North Korean hackers target British Covid-19 vaccine producer AstraZeneca with multiple attempts to access staff computers
- Hackers posed as recruiters on LinkedIn and WhatsApp to approach staff
- They sent documents laced with code to gain access to victims’ computers
- The hacking attempts are not thought to have been successful, sources say
- AstraZeneca is racing to deploy its vaccine made with the University of Oxford
Suspected North Korean hackers have targeted the British coronavirus vaccine producer AstraZeneca with multiple attempts to access staff computers.
The hackers have tried to break into the drugmaker’s systems in recent weeks as the company races to deploy its Covid-19 vaccine, two sources said.
The hackers posed as recruiters on networking site LinkedIn and WhatsApp to approach AstraZeneca staff with fake job offers, the sources said.
They then sent documents purporting to be job descriptions that were laced with malicious code designed to gain access to a victim’s computer.
Suspected North Korean hackers have targeted the British coronavirus vaccine producer AstraZeneca with multiple attempts to access staff computers
The hacking attempts targeted a ‘broad set of people’ including staff working on Covid-19 research, said one of the sources, but are not thought to have been successful.
The North Korean mission to the United Nations in Geneva did not respond to a request for comment.
Pyongyang has previously denied carrying out cyberattacks. It has no direct line of contact for foreign media.
AstraZeneca, which has emerged as one of the top three Covid-19 vaccine developers, manufacturing a vaccine developed by the University of Oxford, declined to comment.
AstraZeneca, which has emerged as one of the top three Covid-19 vaccine developers, manufacturing a vaccine developed by the University of Oxford, declined to comment. Pictured: Mene Pangalos, AstraZeneca’s vice president for research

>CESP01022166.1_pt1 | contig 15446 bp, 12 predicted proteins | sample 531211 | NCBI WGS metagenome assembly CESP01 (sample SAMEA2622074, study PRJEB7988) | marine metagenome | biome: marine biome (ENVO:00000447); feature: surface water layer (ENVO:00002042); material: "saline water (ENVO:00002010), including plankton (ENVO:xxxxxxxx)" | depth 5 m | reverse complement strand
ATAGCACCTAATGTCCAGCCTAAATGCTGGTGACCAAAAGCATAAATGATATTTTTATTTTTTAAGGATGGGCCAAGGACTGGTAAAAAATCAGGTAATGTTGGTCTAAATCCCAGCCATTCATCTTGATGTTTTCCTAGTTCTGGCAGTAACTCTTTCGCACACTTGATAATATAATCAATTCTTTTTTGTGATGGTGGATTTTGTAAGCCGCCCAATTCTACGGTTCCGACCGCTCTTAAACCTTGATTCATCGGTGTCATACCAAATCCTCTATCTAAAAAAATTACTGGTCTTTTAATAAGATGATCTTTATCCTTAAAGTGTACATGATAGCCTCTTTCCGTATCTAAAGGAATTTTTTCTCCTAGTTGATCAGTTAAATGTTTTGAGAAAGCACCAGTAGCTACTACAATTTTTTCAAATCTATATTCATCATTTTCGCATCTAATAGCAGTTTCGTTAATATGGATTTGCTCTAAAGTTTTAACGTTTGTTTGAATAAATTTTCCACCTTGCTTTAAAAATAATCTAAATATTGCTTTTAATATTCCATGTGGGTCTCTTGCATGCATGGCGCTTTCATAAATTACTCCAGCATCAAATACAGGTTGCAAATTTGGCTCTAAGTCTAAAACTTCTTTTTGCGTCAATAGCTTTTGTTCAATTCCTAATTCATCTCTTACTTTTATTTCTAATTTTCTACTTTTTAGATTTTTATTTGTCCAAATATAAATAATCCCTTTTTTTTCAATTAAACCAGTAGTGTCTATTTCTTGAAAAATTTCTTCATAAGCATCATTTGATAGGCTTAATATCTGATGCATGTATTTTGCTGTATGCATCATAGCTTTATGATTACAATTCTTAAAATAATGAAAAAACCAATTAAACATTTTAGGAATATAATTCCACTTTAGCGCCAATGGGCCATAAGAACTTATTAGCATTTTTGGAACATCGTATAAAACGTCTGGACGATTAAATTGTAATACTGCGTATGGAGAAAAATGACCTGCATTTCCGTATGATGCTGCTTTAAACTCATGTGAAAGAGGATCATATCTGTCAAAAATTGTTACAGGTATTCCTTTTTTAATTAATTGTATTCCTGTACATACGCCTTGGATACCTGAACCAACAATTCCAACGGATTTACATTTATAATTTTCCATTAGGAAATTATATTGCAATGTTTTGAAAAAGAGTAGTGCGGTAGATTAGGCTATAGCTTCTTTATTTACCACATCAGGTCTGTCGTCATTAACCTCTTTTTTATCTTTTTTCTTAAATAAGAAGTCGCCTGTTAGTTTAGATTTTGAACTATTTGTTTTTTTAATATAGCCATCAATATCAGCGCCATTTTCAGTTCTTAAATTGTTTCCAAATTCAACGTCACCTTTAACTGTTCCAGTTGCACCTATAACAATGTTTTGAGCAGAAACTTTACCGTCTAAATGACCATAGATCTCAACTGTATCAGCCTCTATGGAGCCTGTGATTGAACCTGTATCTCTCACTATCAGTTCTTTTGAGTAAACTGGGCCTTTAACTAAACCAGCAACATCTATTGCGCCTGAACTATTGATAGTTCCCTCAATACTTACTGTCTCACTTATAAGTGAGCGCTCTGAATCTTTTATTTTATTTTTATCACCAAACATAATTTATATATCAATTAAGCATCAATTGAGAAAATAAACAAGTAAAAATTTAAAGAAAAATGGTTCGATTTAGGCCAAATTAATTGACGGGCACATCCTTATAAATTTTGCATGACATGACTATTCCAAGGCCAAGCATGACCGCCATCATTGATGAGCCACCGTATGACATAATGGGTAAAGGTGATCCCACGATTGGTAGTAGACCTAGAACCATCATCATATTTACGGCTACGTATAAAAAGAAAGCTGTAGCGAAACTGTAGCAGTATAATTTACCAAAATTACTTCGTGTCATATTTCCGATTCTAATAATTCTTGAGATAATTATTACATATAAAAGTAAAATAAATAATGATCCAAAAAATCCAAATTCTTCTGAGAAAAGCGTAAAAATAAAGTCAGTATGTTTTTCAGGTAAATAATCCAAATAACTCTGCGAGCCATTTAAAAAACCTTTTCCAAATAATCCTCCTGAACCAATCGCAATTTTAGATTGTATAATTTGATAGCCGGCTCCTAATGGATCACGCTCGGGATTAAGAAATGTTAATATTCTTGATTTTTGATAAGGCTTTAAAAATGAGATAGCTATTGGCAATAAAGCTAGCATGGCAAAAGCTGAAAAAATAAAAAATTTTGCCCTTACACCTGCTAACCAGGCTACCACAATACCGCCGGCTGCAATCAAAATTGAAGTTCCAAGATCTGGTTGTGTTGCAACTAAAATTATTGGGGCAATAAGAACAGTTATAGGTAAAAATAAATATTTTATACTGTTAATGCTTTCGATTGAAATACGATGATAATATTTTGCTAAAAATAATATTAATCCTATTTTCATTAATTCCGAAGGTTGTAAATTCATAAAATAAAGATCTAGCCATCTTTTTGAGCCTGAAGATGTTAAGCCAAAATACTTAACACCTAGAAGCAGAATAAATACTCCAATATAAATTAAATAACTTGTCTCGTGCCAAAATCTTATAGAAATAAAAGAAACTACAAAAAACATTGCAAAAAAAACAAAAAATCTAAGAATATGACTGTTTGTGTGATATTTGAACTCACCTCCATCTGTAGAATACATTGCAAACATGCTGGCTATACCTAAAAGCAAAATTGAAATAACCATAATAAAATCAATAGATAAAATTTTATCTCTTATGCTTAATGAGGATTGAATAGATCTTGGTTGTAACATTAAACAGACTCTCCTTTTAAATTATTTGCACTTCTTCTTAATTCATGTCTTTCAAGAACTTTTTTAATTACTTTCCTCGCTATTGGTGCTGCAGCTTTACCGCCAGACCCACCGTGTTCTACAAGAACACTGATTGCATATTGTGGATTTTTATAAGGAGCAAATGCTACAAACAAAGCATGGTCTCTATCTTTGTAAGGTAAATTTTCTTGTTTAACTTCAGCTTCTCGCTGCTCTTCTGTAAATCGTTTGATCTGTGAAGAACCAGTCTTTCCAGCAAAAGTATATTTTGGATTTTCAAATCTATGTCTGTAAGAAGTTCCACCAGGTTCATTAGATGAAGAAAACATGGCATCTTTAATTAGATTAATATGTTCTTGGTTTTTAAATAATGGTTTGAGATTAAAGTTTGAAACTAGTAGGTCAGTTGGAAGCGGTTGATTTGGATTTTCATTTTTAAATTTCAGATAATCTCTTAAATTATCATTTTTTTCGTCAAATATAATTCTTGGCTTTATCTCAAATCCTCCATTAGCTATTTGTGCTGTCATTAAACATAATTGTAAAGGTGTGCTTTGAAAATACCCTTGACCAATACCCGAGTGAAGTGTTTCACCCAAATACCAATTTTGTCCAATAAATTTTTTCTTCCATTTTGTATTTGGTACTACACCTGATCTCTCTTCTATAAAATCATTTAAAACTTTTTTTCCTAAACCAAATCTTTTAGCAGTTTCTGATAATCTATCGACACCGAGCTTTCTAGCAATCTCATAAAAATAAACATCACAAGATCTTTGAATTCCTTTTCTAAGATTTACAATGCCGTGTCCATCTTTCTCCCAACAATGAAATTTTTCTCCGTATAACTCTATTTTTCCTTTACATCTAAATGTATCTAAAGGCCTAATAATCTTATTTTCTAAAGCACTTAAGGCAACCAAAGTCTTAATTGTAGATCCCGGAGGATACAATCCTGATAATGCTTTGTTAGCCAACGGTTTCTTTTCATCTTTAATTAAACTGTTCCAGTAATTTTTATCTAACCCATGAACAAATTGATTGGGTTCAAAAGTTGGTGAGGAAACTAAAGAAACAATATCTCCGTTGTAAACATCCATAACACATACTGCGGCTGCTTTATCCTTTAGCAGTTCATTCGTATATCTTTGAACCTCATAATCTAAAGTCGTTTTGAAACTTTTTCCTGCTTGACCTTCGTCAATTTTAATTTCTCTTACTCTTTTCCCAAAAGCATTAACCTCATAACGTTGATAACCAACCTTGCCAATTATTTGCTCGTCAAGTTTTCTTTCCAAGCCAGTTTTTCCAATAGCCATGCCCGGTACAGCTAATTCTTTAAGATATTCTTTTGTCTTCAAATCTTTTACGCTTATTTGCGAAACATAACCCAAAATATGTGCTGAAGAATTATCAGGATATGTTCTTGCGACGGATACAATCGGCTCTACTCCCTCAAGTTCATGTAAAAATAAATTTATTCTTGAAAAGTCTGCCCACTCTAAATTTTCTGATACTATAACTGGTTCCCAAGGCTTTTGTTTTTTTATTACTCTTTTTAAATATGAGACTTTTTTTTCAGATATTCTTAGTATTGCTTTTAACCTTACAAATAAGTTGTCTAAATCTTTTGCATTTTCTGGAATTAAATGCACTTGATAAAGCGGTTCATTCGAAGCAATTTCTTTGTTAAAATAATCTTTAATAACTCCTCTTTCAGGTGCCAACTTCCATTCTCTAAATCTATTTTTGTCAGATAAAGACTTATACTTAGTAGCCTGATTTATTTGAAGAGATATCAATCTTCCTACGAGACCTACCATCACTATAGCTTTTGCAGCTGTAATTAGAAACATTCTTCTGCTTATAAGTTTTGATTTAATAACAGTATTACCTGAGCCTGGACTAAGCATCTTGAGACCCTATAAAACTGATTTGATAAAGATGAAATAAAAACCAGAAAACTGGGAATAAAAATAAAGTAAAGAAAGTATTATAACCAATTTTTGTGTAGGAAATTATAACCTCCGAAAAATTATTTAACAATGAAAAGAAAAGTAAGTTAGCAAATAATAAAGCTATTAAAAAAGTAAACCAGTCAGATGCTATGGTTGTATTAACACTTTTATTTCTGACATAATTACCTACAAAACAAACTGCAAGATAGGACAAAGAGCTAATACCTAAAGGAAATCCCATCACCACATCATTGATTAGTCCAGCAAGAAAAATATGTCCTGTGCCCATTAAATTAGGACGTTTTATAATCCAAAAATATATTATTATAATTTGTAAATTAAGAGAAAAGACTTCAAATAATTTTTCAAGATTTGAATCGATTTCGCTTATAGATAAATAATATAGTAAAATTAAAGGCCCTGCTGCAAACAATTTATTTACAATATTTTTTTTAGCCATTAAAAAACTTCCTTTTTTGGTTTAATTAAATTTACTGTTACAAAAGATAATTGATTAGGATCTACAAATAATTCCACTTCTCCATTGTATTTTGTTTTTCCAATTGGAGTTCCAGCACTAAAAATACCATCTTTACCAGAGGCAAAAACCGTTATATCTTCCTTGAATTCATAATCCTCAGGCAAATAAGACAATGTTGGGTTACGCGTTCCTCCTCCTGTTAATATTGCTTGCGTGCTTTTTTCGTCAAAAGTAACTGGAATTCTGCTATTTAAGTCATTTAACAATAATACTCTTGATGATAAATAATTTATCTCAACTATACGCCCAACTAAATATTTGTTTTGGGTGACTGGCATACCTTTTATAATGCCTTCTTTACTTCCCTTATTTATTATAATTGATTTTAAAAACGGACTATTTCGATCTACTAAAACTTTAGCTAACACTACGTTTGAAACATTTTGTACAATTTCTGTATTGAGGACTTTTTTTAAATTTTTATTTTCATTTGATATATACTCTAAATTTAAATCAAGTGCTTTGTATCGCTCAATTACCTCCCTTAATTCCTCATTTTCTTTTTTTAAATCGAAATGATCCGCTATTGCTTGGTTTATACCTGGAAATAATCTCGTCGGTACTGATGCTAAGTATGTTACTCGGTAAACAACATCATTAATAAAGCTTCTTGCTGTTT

The sources, who spoke on condition of anonymity to discuss non-public information, said the tools and techniques used in the attacks showed they were part of an ongoing hacking campaign that US officials and cybersecurity researchers have attributed to North Korea.
The campaign has previously focused on defence companies and media organisations but pivoted to Covid-related targets in recent weeks, according to three people who have investigated the attacks.
Cyberattacks against health bodies, vaccine scientists and drugmakers have soared during the Covid-19 pandemic as state-backed and criminal hacking groups scramble to obtain the latest research and information about the outbreak.
Western officials say any stolen information could be sold for profit, used to extort the victims, or give foreign governments a valuable strategic advantage as they fight to contain a disease that has killed 1.4 million people worldwide.
Microsoft said this month it had seen two North Korean hacking groups target vaccine developers in multiple countries, including by ‘sending messages with fabricated job descriptions’.
Microsoft did not name any of the targeted organisations.
South Korean lawmakers said on Friday that the country’s intelligence agency had foiled some of those attempts.